What: Francis Marion campsite, mid-July thru Sept 1781
Other names: Peyre's Plantation
Where: 33.4716, -80.1713
Maps: [map notes]
- Mouzon's 1775 map. Peyre's plantation not shown.
- Mills 1820 Charleston District map. Upper dot is the smaller of the two Gaillard Islands. Lower dot is mouth of Santee Canal, mentioned by W.D. James as approximate area of Peyre's Plantation.
- 1921 topo map showing the smaller Gaillard Island and the upper Santee Canal (not the old canal).
- Undated map shown as based on survey by Henry Mouson, shows Peyre's near the Gaillard's Island location (left red dot) and shows Cordes Plantation to the east. Note that Peyre's is shown east of visible curves in the Santee River as shown in the following map. This map is found here
- Another snippet from the Mills 1820 Charleston District map. Note that the region along the Santee eastward to Murray's Ferry was also named Gaillard's Island. This map compared with the undated Mouzon-based map, above, shows that Peyre's Plantation was on the larger Gaillard's Island and at its west end, as described by W.D. James writing at the time this map was surveyed.
- Francis Marion Orderly Book, July - Sep 1781?
- NBBAS:Three P.284, 324, 328. Campsite described as at western end of island, an area apparently now under Lake Marion.
- Sherman, "Calendar...". Search for peyre. 3 returns, all relevant. To avoid long downloads, use option to "Save and view this PDF in Reader".
- William Dobien James, Life of Brig. Gen. Francis Marion, search for peyre. 3 results returned, all relevant. Writing in 1820, James said:
After this, Gen. Marion
retired to the Santee, and took post at Cordes', and afterwards at Peyre's plantation, near the mouth of the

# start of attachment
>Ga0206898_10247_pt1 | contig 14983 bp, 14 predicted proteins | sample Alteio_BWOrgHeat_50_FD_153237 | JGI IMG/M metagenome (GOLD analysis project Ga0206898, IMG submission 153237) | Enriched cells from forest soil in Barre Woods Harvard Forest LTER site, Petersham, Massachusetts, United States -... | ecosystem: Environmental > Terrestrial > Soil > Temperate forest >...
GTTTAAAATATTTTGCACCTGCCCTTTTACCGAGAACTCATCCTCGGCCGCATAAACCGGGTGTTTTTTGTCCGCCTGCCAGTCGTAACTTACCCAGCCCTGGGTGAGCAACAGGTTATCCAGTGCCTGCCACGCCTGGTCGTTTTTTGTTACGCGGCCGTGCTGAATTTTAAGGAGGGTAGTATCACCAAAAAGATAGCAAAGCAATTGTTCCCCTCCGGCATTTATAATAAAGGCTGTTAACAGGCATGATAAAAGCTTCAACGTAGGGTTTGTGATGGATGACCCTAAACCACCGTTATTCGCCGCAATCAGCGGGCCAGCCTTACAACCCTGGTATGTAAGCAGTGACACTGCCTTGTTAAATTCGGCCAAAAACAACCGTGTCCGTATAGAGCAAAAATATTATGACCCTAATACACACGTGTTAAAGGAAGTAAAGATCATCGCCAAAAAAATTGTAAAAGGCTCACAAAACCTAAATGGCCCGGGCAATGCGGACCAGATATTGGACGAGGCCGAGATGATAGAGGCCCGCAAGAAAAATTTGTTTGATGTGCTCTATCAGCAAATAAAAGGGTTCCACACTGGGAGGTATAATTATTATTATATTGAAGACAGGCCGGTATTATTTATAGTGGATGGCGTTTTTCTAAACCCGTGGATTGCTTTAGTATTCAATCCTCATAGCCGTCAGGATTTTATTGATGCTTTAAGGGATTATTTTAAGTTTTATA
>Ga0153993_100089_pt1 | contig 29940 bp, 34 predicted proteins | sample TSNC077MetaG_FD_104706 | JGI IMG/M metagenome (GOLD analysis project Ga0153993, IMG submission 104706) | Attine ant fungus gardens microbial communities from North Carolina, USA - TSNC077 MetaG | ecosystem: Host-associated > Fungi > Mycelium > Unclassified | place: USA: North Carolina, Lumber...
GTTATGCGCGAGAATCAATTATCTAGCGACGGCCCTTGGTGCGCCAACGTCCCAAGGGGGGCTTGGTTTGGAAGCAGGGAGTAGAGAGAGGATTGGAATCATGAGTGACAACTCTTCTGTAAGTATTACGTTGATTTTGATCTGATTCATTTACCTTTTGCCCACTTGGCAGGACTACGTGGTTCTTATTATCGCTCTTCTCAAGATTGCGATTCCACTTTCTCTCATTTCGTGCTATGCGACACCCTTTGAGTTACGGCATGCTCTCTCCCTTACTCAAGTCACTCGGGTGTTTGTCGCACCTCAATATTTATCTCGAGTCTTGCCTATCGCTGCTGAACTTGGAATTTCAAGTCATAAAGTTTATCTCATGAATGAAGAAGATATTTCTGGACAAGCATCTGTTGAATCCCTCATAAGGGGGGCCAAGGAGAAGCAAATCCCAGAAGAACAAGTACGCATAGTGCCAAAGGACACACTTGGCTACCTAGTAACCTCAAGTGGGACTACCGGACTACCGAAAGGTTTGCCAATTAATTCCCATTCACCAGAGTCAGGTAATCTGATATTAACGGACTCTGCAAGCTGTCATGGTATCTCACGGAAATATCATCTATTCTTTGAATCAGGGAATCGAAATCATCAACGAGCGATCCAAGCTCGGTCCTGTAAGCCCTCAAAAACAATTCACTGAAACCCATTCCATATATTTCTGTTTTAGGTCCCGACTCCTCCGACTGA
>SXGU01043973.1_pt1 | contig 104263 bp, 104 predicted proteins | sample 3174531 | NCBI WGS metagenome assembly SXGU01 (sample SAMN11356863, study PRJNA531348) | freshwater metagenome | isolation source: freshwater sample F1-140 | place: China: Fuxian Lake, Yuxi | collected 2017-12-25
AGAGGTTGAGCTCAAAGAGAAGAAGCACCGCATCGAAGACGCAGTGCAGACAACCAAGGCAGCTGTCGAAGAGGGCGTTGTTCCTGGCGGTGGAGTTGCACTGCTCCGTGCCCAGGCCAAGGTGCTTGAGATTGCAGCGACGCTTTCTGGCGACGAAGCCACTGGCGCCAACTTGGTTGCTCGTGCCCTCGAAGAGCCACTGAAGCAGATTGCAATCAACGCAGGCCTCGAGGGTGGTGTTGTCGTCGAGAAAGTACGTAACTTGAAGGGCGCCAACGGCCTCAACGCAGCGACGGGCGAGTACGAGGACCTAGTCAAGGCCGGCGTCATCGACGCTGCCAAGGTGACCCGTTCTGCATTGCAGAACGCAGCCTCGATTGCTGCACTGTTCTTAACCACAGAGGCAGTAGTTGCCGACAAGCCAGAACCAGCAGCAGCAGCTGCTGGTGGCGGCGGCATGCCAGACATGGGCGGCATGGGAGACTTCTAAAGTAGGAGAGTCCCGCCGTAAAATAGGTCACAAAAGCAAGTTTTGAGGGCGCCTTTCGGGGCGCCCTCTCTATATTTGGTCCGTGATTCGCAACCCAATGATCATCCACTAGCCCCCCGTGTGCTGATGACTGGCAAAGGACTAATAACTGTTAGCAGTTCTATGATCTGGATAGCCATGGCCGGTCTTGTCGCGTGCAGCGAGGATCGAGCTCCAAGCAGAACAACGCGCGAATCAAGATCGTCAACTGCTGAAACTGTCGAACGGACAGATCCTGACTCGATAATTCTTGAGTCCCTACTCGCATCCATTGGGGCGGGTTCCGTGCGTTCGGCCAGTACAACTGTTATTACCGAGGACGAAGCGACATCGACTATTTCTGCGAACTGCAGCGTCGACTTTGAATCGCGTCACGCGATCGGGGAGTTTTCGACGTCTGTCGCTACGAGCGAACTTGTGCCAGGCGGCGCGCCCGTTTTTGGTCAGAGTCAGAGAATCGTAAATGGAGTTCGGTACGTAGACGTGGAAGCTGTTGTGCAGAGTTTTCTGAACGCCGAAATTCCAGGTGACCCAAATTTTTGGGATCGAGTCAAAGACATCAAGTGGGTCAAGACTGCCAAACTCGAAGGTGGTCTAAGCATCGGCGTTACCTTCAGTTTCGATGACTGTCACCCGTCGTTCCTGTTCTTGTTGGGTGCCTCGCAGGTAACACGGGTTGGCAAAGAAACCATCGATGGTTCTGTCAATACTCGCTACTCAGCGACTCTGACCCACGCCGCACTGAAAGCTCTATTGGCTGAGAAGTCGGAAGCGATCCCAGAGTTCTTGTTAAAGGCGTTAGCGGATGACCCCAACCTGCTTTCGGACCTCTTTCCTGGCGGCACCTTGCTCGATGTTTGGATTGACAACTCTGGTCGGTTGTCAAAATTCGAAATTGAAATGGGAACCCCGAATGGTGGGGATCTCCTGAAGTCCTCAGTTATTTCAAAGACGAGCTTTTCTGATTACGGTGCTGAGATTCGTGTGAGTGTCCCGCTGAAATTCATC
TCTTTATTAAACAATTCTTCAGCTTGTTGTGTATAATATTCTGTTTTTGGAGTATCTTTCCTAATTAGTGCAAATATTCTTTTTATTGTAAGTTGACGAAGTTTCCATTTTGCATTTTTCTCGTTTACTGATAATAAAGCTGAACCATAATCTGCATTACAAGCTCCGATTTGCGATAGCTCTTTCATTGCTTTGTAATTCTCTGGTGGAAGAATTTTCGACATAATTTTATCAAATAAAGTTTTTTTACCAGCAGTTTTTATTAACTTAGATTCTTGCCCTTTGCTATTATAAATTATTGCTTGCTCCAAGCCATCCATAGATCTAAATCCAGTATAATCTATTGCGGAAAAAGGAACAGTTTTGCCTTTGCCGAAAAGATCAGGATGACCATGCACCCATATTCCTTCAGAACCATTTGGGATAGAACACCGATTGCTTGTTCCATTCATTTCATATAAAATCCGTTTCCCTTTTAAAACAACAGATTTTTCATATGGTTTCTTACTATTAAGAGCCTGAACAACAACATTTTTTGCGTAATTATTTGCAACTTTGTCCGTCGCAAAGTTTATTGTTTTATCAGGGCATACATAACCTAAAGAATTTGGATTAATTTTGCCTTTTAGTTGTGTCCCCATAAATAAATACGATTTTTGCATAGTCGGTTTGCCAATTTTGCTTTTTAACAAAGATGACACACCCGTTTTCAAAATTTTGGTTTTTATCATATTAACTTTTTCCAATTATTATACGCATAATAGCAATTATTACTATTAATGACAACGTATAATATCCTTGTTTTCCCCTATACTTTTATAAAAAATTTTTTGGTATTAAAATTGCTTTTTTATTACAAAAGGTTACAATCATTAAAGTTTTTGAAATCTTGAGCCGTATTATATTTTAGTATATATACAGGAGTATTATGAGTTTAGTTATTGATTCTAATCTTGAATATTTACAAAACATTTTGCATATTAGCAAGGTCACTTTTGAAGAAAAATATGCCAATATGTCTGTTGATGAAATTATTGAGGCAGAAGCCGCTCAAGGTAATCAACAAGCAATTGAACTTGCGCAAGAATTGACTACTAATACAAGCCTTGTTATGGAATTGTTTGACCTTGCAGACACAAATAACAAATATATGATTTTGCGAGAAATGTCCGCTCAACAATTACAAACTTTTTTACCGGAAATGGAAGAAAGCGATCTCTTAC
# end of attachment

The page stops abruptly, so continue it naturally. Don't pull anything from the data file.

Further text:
present Santee canal, where he reposed his men and horses, until about the 25th of August.
In another place he said that Captain Cooper
arrived in camp at Peyre's plantation near the canal, where Gen. Marion now lay,
Another place he said
Marion retired to his favourite encampment, at Peyre's plantation, in Santee river swamp. On the banks of the
river at that time there were extensive cornfields on all the plantations, and the most of the low places were
cultivated in rice.* The crops of three or four years past had been housed, and kept out of the enemy's reach
by the difficulty of approach and their retired situation. Here the general fixed himself, much to his liking, in a
cane brake, about a quarter of a mile from the river, which however was soon cleared to thatch the huts of
himself and his men. Some lakes which skirted the high land, rendered the post difficult of approach, and here
was forage for horses, and beef, pork, rice, and green corn** for the men, in the greatest abundance. Such a
place suited Marion's views exactly, and here, or in the neighbourhood, he encamped often
- It appears that the camp on Gaillard Island was also referred to as Peyre's Plantation.
Related sites: Quinby Bridge
Submitted by: Patrick O'Kelley
Confidence level: 1